Effects of attention on what is known and what is not: MEG evidence for functionally discrete memory circuits

Garagnani, M.; Shtyrov, Y. and Pulvermüller, F.. 2009. Effects of attention on what is known and what is not: MEG evidence for functionally discrete memory circuits. Frontiers in Human Neuroscience, [Article]

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Abstract or Description

Recent results obtained with a neural-network model of the language cortex suggest that the memory circuits developing for words are both distributed and functionally discrete. This model makes testable predictions about brain responses to words and pseudowords under variable availability of attentional resources. In particular, due to their strong internal connections, the action-perception circuits for words that the network spontaneously developed exhibit functionally discrete activation dynamics, which are only marginally affected by attentional variations. At the same time, network responses to unfamiliar items - pseudowords - that have not been previously learned (and, therefore, lack corresponding memory representations) exhibit (and predict) strong attention dependence, explained by the different amounts of attentional resources available and, therefore, different degrees of competition between multiple memory circuits partially activated by items lacking lexical traces. We tested these predictions in a novel magnetoencephalography experiment and presented subjects with familiar words and matched unfamiliar pseudowords during attention demanding tasks and under distraction. The magnetic mismatch negativity (MMN) response to words showed relative immunity to attention variations, whereas the MMN to pseudowords exhibited profound variability: when subjects attended the stimuli, the brain response to pseudowords was larger than that to words (as typically observed in the N400); when attention was withdrawn, the opposite pattern emerged, with the response to pseudowords reduced below the response to words. Main cortical sources of these activations were localized to superior-temporal cortex. These results confirm the model's predictions and provide evidence in support of the hypothesis that words are represented in the brain as action-perception circuits that are both discrete and distributed.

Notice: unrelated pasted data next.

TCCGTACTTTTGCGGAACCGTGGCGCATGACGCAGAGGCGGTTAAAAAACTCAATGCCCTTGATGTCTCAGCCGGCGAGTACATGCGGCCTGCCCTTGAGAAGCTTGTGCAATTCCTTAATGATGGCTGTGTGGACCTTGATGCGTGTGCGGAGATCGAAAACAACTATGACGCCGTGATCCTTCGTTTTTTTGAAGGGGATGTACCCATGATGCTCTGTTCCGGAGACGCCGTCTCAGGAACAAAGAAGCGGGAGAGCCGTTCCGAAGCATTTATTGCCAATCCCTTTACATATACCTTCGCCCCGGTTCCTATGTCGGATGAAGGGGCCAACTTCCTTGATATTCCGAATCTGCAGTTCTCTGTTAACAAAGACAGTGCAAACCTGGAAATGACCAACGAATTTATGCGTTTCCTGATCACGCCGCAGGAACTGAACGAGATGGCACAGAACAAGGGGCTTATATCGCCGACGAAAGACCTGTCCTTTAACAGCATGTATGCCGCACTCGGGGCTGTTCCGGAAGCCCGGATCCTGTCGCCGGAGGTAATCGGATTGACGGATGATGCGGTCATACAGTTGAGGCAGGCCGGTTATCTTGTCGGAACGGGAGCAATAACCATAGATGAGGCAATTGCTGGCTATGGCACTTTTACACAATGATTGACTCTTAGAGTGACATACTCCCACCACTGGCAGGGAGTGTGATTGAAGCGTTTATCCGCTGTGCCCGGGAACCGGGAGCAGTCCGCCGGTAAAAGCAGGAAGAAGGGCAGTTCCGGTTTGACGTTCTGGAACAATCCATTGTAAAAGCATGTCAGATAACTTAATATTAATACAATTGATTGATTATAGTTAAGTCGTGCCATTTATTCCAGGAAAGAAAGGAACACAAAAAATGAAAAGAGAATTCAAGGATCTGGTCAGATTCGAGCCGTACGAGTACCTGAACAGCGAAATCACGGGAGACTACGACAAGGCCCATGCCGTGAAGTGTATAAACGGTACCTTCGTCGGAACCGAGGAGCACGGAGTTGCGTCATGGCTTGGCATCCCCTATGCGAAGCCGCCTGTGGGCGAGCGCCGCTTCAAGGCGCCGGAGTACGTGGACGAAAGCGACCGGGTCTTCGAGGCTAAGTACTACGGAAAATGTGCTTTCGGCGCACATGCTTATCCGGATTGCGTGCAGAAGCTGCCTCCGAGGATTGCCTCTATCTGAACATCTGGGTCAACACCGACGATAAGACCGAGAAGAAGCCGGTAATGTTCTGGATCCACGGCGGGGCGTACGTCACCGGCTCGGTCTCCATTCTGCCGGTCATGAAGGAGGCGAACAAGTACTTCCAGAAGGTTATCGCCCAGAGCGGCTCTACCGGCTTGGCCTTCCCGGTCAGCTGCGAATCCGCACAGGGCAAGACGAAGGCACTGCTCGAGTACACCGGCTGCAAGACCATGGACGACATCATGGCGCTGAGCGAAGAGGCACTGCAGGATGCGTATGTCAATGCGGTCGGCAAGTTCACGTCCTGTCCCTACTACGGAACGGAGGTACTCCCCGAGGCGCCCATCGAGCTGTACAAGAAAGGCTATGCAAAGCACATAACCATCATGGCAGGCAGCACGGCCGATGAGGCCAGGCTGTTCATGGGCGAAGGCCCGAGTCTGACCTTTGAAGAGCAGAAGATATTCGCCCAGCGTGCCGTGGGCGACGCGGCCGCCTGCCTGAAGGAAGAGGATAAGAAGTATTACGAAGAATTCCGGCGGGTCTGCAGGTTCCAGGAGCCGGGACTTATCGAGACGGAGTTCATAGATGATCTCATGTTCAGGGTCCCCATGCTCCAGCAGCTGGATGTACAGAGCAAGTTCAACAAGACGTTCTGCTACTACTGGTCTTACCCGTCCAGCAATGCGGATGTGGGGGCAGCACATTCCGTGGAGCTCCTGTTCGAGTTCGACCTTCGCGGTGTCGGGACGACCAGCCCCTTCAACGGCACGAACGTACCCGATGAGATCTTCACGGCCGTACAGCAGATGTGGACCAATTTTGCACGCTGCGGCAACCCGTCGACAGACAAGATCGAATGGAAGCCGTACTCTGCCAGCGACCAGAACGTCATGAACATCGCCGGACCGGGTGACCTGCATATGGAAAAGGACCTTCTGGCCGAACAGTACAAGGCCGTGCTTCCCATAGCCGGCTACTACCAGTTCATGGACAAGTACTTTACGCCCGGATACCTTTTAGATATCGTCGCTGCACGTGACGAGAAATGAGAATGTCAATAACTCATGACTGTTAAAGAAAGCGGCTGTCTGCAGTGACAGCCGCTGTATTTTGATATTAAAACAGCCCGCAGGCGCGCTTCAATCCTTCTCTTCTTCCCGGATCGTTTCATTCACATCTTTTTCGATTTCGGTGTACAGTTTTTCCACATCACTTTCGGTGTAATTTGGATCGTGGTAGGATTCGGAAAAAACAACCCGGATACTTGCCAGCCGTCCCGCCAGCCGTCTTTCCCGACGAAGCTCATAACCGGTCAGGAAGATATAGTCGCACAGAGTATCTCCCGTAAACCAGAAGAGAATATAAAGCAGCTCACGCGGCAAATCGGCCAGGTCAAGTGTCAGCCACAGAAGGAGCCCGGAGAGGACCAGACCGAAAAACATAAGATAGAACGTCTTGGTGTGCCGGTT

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This research was supported by the Medical Research Council (MRC), UK (project U.1055.04.003.00001.01).


ERF); MMNm); event-related potentials/fields (ERP; language; magnetic mismatch negativity (MMN; memory trace; neural networks; words/pseudowords

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30 June 2009Published
1 May 2009Accepted

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Date Deposited:

03 Jan 2017 15:38

Last Modified:

29 Apr 2020 16:21

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Yes, this version has been peer-reviewed.



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